Delta Western, Employees Clash Over Unionizing
A labor dispute is brewing between a regional fuel distributor and its staff in Unalaska. Employees of Delta Western say the company doesn’t want them to unionize.
Delta Western has about 16 employees in Unalaska to fill up commercial vessels and sell home heating fuel.
Early Sunday morning, about half of those workers walked off the job and onto a picket line with members of the International Longshore and Warehouse Union.
“Delta Western unfair, Delta Western unfair,” protesters chanted.
Leo Dacio is a dock driver for Delta Western. He’s been with them for about five years.
He and his co-workers want to join the union. But Dacio alleges that the company has been trying to discourage them.
“Yeah, we have a 401k [retirement savings plan] but they say that the 401k company that they have won’t be dealing with us if we’re union,” Dacio said. “So they’re threatening to stop that.”
Dacio also alleged that for months, they’ve been harassed by their supervisor. During a recent snowstorm.
“He had me shovel down at the dock where I could use an equipment,” Dacio said. “But he told me to use manual labor.”
The International Longshore and Warehouse Union sent an organizer to Unalaska last week.
Jon Brier helped put together the walkout. And he says the union also filed a complaint with the National Labor Relations Board on the workers’ behalf.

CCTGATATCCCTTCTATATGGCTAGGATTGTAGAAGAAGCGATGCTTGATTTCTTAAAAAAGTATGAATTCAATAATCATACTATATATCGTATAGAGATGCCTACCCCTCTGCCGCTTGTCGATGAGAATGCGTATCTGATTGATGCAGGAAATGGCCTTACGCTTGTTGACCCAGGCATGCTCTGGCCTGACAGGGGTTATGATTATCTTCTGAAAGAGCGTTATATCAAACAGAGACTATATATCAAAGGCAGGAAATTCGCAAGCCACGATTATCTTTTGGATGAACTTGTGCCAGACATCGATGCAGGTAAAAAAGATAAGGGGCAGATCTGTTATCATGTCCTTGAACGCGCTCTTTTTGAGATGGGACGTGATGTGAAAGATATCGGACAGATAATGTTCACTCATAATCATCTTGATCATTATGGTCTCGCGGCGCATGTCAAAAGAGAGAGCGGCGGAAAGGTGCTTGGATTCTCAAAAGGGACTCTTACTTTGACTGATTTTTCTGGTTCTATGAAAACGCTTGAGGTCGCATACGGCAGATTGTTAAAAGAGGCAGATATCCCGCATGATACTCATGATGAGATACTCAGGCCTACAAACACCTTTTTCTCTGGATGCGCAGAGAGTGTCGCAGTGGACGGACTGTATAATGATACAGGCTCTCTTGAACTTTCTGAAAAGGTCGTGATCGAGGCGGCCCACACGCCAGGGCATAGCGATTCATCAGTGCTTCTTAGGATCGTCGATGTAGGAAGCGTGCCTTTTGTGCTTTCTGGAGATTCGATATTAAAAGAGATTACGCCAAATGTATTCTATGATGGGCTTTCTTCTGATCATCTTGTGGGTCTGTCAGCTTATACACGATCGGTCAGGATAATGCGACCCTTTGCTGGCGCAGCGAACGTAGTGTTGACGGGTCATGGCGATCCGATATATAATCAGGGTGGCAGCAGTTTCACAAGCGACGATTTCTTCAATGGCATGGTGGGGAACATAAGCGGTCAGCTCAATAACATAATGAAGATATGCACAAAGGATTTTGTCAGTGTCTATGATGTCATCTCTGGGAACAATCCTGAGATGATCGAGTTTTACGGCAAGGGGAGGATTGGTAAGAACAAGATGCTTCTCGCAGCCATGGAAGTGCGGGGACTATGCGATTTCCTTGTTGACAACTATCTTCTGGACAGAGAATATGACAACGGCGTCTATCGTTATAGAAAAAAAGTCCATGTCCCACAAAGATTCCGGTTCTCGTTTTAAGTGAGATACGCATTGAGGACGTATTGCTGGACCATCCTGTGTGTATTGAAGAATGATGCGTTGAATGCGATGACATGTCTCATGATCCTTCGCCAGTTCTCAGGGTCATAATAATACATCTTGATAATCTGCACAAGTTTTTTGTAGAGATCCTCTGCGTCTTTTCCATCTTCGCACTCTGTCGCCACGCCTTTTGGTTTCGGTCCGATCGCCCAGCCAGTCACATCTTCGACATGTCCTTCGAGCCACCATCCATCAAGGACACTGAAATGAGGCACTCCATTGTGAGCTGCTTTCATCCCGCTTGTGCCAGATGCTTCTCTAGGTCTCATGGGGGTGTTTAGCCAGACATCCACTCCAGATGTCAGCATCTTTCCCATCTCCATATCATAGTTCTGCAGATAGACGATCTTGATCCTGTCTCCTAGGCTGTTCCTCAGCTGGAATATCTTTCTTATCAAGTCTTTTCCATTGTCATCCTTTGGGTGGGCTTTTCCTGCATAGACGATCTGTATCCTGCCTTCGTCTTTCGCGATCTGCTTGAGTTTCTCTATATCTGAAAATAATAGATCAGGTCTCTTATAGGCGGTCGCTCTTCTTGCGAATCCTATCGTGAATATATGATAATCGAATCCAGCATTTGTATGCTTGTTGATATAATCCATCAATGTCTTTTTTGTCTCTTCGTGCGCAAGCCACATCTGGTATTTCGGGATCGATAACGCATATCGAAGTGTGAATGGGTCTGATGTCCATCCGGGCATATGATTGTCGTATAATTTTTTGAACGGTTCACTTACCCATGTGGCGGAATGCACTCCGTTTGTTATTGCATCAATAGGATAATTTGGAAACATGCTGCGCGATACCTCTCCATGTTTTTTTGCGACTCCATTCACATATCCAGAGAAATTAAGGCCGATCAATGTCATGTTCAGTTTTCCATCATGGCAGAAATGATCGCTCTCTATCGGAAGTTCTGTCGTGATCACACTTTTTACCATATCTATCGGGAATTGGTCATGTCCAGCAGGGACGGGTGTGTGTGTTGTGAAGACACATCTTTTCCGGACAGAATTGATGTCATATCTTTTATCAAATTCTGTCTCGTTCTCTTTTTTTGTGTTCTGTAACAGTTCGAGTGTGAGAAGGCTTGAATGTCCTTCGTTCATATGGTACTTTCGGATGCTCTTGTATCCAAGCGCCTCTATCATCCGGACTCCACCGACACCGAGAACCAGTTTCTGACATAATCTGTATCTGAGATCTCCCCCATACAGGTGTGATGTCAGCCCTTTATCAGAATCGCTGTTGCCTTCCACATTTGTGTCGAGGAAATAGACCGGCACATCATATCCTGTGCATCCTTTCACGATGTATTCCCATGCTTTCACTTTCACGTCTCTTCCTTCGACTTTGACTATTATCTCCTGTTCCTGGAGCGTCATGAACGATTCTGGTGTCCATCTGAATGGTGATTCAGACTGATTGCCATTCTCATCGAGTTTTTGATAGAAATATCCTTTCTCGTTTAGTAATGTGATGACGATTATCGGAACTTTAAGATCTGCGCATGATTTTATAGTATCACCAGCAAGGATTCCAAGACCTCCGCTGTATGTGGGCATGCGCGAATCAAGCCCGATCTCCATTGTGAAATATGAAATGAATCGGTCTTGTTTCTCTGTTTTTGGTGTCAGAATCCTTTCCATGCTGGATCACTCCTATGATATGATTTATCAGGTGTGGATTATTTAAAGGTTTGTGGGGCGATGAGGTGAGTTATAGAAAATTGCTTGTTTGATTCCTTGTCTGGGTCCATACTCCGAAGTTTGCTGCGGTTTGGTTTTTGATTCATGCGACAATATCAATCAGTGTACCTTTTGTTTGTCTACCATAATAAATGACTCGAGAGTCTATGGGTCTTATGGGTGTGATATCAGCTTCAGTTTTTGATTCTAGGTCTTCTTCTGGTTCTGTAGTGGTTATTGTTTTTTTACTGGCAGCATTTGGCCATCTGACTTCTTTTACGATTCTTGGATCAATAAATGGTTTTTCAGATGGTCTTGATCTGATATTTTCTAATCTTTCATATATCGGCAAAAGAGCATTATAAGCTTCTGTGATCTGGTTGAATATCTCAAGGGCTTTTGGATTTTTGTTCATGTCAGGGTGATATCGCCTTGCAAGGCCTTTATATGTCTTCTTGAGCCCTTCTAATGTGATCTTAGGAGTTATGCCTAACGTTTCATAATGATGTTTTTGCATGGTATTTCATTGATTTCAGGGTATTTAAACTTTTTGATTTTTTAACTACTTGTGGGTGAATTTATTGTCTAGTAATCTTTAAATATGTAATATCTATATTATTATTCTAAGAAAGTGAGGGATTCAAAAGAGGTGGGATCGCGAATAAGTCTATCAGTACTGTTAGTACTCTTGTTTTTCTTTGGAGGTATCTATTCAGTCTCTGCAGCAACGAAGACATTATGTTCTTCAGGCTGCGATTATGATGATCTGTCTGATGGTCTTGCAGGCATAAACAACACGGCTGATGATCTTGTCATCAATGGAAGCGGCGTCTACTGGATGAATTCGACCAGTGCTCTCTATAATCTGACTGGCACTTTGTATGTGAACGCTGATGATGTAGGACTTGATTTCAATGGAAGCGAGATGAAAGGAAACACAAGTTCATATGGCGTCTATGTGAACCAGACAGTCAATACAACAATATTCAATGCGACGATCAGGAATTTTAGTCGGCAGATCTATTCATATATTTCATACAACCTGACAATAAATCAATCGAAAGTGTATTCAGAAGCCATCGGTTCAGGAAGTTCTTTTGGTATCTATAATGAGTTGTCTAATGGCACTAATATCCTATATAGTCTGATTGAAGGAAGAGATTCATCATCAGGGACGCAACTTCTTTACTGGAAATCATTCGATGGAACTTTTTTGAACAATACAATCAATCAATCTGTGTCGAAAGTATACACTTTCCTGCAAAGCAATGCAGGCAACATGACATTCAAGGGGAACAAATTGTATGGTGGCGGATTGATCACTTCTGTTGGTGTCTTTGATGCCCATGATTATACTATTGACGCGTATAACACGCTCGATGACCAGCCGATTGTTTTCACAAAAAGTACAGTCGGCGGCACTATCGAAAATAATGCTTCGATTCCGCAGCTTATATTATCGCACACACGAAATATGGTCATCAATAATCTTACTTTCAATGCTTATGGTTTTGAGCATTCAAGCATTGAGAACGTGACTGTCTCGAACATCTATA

“It’s called an unfair labor practice,” Brier said. “It’s discrimination against these folks for exercising their rights to be union.”
In the complaint, the union alleges that Delta Western threatened at least two pro-union workers with disciplinary action and had their work assignments changed.
Brier says that all seven employees who walked out on Sunday morning were to back to work by the end of the day.
On Monday, the workers delivered a letter to Delta Western asking the company to recognize them as union members.
Brier says the company has not yet responded to that letter.
Delta Western’s site manager in Unalaska declined to comment. Representatives from Delta Western’s parent company, North Star Petroleum, weren’t available on Tuesday.
This isn’t the first time Delta Western’s employees in Unalaska have tried to unionize. In 2007, they considered joining the Teamsters and then the International Longshore and Warehouse Union.
The movement to join the ILWU went to a vote. But according to National Labor Relations Board records, the measure failed to get support from a majority of workers.